Death is a very dull, dreary affair, and my advice to you is to have nothing whatsoever to do with it.

Yep. My dad actually copied the recipe for my late mother's incredible pumpkin bread she made every year for me, so it wouldn't be in her handwriting...he knew that would upset me too much to ever actually make it.

Next year, you send me a batch of your cookies and I'll send you some bread.

"Even though you're alone in your boat, it's always comforting to see the lights of other boats bobbing nearby" -Yalom
Dan, your mom loved you and Terry and DJ. And she was proud of you. And you continue to make her proud.

Thank you for this post.
January 10th will mark the 20 year anniversary of my dad's death, when I was 17 years old. He was my only parent, and his death -- even though I kind of hated him -- pretty much leveled me for the better part of a year. He would have been 60 this coming February.

I think it actually does get better. I say this only by way of comparison; I remember the grief and fear and confusion I felt as a 17 year old on my own and the constant unshakable awareness that a foundation stone had been ripped out of my universe. But twenty years later I live in a different universe because I'm a very different person, and I've built new foundations that have nothing to do with him or anything he touched (except me, of course). I remember his smell, and his voice and the things he liked, but I can't imagine him in my life now because I've built so much of it without him, so I don't feel his absence from it.

Of course, I was young and we were totally cut off from his family because he was gay and they were all screaming homophobes, and then all the other adults in my life from that time died right around the same time he did. So pretty much a giant invisible hand wiped away everything in my world except me, and left me to reinvent myself. You, Dan, still have your brothers and your husband and your son and everyone else who knew and loved your mom, so her absence will continue to be reflected in your relationship with everything around you and it may be harder for you to get past it. But I guess that's what you might call a price worth paying or a mixed blessing or some other euphemism for something hard to describe.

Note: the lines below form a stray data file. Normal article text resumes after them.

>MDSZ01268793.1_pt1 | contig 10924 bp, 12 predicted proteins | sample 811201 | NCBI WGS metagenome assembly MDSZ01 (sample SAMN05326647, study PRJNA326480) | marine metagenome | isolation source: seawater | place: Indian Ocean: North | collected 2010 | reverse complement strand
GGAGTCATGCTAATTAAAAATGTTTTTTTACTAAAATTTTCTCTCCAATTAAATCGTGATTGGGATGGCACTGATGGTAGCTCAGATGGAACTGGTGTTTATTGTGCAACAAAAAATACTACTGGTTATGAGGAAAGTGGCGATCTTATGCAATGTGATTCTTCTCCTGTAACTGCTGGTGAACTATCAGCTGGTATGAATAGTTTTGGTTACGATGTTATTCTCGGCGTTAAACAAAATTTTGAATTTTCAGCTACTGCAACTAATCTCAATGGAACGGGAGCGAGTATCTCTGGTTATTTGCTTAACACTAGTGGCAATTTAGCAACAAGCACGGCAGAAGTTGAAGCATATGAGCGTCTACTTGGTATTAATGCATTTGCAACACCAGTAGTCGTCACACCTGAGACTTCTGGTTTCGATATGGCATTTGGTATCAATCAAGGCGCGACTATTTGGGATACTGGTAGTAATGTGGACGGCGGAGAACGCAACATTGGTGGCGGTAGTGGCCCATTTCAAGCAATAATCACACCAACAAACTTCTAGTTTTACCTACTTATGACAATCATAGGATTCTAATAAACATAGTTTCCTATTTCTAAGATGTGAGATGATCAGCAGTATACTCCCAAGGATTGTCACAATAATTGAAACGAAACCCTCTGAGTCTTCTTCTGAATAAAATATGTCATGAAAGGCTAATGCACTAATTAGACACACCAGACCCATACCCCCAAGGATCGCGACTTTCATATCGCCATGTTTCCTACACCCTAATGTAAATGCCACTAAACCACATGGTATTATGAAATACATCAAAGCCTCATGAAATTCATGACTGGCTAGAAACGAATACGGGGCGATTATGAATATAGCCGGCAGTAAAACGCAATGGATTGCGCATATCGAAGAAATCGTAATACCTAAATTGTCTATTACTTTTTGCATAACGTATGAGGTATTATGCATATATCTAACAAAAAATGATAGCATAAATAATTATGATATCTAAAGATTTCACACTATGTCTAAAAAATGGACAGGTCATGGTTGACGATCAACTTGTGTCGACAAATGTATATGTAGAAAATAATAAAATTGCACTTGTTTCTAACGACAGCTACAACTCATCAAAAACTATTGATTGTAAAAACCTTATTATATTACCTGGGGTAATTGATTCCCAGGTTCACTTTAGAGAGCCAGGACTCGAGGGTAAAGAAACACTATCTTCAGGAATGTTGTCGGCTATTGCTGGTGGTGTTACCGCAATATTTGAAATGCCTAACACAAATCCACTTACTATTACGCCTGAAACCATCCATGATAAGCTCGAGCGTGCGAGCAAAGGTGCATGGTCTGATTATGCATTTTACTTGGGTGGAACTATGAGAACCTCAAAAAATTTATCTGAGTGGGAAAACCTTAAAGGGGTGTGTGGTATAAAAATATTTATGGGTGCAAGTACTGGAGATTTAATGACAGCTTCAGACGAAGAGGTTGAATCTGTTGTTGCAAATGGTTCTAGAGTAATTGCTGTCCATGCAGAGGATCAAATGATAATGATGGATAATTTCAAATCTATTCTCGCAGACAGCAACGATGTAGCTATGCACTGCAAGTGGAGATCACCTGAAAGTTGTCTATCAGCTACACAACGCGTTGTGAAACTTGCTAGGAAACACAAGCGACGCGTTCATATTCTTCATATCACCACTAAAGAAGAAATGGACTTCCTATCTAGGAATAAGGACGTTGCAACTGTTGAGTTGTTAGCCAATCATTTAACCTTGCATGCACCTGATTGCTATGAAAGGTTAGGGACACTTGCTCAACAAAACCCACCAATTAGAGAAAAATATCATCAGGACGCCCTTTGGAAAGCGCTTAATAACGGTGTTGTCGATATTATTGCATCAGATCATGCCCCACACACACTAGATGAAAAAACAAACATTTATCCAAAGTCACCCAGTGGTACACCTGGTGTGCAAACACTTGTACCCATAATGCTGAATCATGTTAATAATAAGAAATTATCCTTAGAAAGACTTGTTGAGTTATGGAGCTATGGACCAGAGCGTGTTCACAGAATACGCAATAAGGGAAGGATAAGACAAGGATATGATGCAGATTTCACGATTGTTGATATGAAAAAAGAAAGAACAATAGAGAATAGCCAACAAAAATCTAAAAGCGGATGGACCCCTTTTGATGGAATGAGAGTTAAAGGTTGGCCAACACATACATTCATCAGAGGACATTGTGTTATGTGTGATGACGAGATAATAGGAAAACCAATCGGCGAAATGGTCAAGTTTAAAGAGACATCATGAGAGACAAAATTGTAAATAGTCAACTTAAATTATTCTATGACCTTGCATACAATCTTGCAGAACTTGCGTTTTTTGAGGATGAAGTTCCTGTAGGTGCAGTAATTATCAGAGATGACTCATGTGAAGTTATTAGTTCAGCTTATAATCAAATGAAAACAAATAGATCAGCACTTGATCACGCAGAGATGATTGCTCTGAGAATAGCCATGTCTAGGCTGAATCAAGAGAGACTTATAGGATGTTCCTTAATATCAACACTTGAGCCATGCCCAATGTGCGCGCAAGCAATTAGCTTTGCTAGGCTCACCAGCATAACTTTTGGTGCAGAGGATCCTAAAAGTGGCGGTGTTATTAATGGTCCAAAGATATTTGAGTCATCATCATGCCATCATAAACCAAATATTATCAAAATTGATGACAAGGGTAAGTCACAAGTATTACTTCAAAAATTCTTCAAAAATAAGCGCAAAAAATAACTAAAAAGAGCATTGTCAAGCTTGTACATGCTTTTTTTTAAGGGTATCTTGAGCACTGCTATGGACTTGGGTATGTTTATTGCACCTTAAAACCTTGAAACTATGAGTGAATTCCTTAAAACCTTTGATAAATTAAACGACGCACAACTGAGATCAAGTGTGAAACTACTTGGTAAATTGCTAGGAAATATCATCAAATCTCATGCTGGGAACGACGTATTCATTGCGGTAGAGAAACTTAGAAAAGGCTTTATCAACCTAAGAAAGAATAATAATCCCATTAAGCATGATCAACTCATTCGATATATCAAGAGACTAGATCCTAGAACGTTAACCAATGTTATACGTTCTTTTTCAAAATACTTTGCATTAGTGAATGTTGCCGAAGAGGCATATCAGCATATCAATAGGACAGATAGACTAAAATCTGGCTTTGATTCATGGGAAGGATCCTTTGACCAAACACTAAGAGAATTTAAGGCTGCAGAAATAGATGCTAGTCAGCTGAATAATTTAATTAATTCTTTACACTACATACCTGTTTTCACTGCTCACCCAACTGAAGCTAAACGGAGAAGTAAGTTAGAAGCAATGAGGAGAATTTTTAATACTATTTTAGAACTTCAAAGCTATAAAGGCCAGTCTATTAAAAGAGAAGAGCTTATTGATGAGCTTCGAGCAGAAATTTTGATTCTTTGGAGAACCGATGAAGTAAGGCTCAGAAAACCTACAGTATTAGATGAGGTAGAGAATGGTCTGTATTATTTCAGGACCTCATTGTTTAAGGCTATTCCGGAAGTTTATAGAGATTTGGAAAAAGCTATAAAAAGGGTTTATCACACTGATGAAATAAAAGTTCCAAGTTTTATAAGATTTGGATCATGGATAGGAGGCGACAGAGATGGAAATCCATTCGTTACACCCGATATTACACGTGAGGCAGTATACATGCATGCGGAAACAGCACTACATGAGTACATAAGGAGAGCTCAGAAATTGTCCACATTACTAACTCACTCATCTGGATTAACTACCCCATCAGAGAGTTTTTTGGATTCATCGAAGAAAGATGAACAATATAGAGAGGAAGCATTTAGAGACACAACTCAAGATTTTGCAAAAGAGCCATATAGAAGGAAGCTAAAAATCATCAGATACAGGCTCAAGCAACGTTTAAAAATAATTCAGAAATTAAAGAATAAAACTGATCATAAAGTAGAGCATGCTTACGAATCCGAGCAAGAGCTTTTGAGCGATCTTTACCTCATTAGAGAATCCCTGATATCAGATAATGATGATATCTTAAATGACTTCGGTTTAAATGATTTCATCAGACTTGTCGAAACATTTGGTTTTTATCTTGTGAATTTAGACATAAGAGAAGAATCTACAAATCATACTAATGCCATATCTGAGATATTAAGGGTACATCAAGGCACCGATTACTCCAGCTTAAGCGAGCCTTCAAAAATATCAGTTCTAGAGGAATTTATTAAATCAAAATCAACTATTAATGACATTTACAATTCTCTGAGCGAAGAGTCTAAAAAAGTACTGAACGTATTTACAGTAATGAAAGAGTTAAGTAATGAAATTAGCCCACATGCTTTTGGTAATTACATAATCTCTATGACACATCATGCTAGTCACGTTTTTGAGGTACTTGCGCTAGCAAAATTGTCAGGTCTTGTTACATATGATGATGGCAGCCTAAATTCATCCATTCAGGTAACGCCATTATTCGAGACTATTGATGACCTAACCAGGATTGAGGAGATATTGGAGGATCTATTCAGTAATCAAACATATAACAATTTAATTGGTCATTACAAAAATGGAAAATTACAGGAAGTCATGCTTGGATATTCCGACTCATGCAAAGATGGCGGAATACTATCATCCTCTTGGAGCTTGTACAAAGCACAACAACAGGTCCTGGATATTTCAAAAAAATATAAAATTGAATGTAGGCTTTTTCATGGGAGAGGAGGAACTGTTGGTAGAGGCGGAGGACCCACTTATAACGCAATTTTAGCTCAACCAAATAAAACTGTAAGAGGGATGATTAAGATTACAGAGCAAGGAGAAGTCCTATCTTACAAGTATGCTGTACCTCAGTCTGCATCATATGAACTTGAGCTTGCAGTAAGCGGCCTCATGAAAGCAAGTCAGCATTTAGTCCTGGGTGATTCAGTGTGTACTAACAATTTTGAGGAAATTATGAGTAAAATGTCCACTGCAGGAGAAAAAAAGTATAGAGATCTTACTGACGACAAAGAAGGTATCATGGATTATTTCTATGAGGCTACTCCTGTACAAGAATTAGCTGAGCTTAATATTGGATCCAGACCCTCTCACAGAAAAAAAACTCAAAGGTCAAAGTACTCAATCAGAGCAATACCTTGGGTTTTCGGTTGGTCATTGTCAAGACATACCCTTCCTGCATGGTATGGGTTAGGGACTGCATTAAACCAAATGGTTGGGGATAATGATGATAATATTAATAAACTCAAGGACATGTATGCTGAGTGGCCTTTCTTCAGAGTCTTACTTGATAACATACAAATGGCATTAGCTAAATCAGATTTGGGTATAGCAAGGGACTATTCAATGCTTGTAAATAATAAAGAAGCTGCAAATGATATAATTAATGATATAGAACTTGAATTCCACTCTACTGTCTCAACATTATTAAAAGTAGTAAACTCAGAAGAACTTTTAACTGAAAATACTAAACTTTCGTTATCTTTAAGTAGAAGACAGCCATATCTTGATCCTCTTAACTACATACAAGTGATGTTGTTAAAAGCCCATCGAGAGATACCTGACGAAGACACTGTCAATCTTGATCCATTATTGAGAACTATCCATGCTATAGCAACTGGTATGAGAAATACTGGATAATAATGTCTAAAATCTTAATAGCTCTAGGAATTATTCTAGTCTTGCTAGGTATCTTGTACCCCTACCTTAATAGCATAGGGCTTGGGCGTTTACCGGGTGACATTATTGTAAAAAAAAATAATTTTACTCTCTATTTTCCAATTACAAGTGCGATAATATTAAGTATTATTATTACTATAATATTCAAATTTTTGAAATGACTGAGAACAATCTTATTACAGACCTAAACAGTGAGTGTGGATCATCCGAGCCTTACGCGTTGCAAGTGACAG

I lost my brother six years ago, my mother five years ago, my father three years ago, and my best friend and love (to a horrific crime) not long after. So I'm walking alone in the world at 34 years old, and no one ever seems to "get" it. I thank you, Dan, for this post.
I know your mother's passing is still fresh in your mind and we all deal with grief in our own way, but you don't strike me as the kind of guy who stands around baking cookies and weeping. Why don't you start a foundation or scholarship in your moms name? It's a real way for you to express to other's the impact she had on your life.
Dan, my mom died a few months after yours. Since then I've found these posts to be really heartbreaking, but also comforting.
guys, it will become less of an open wound, but it takes longer than a couple of years...
and it doesn't mean you love them less or have forgotten when it is not quite as raw, it just means that the happy memories are fighting their way back to the front of your mind.
and anyway, our loved ones aren't 'gone'; they're just not here, for a little while. you'll see them again...
My condolences to all, it's good to know that we don't walk this path alone.

Take care.
Aw, Jesus, @31, did you have to go and weird-out a perfectly good thread with your fucking "you'll see them again" bullshit?

No you won't. They're fucking dead. Trust me on this one.
It always turns one's world upside-down to lose someone close, & why it hurts so much @ Christmas is beyond me. I don't even *like* Christmas that much. But that's when I miss my dad the most.

Dan, I want that recipe. I wish you'd post it sooner than later; some of us have run out of mileage on our old holiday cookie recipes.

Thanks for mentioning your mom. I once wrote you a long stoned Email about how I understood, missing my dad..but it's nice to be reminded that Mr. Snarkypants has a heart. ;)

Now, you're the parent, Dan.
jeebuz, quit whining. those of us who think you are an ass are not dissuaded by this dreck.

even douche bags have parents.

enjoy your cookies, douche.
Oh Eva. I drunk-emailed Dan once too. But unlike your letter, mine probably wasn't the least bit helpful. I honestly wouldn't blame him if he blocked my email after that one. :-)

But, damn. I've never written him for advice, because I never had to. All I needed to do was read his archives, and eventually I found the answers to the shit that was happening to me. It's hard to put into words what it means to me. He helped me with some self-esteem issues and he helped my relationship--two things that are more important to me than anything else in my life.